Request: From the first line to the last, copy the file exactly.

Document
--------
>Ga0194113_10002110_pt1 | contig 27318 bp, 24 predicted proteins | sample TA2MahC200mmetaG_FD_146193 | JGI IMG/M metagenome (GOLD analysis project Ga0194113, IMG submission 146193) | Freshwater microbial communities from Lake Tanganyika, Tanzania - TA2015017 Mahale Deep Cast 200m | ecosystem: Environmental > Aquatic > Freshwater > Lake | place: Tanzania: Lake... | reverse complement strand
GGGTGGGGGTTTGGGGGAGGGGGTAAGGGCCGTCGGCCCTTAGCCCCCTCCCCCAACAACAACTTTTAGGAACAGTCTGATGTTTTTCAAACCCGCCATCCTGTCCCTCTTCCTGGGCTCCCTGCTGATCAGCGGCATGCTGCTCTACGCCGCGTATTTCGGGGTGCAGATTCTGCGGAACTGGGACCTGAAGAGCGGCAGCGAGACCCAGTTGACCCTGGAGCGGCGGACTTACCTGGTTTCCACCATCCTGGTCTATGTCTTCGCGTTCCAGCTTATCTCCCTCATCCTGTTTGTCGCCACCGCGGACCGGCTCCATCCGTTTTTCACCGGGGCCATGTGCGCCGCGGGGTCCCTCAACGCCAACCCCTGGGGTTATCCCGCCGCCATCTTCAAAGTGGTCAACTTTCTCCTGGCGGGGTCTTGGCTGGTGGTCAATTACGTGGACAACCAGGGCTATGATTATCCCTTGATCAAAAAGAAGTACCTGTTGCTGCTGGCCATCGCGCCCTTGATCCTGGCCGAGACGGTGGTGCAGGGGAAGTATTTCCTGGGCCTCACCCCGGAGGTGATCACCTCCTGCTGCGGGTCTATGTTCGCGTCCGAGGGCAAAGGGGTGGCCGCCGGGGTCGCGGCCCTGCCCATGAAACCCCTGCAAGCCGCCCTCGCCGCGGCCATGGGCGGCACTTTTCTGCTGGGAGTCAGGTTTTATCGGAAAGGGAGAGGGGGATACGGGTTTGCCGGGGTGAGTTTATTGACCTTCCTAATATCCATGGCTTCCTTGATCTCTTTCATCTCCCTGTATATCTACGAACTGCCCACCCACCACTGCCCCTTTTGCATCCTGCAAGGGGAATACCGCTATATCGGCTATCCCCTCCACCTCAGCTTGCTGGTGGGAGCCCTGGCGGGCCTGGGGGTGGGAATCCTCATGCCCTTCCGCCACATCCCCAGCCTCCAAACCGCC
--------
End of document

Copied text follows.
>Ga0194113_10002110_pt1 | contig 27318 bp, 24 predicted proteins | sample TA2MahC200mmetaG_FD_146193 | JGI IMG/M metagenome (GOLD analysis project Ga0194113, IMG submission 146193) | Freshwater microbial communities from Lake Tanganyika, Tanzania - TA2015017 Mahale Deep Cast 200m | ecosystem: Environmental > Aquatic > Freshwater > Lake | place: Tanzania: Lake... | reverse complement strand
GGGTGGGGGTTTGGGGGAGGGGGTAAGGGCCGTCGGCCCTTAGCCCCCTCCCCCAACAACAACTTTTAGGAACAGTCTGATGTTTTTCAAACCCGCCATCCTGTCCCTCTTCCTGGGCTCCCTGCTGATCAGCGGCATGCTGCTCTACGCCGCGTATTTCGGGGTGCAGATTCTGCGGAACTGGGACCTGAAGAGCGGCAGCGAGACCCAGTTGACCCTGGAGCGGCGGACTTACCTGGTTTCCACCATCCTGGTCTATGTCTTCGCGTTCCAGCTTATCTCCCTCATCCTGTTTGTCGCCACCGCGGACCGGCTCCATCCGTTTTTCACCGGGGCCATGTGCGCCGCGGGGTCCCTCAACGCCAACCCCTGGGGTTATCCCGCCGCCATCTTCAAAGTGGTCAACTTTCTCCTGGCGGGGTCTTGGCTGGTGGTCAATTACGTGGACAACCAGGGCTATGATTATCCCTTGATCAAAAAGAAGTACCTGTTGCTGCTGGCCATCGCGCCCTTGATCCTGGCCGAGACGGTGGTGCAGGGGAAGTATTTCCTGGGCCTCACCCCGGAGGTGATCACCTCCTGCTGCGGGTCTATGTTCGCGTCCGAGGGCAAAGGGGTGGCCGCCGGGGTCGCGGCCCTGCCCATGAAACCCCTGCAAGCCGCCCTCGCCGCGGCCATGGGCGGCACTTTTCTGCTGGGAGTCAGGTTTTATCGGAAAGGGAGAGGGGGATACGGGTTTGCCGGGGTGAGTTTATTGACCTTCCTAATATCCATGGCTTCCTTGATCTCTTTCATCTCCCTGTATATCTACGAACTGCCCACCCACCACTGCCCCTTTTGCATCCTGCAAGGGGAATACCGCTATATCGGCTATCCCCTCCACCTCAGCTTGCTGGTGGGAGCCCTGGCGGGCCTGGGGGTGGGAATCCTCATGCCCTTCCGCCACATCCCCAGCCTCCAAACCGCC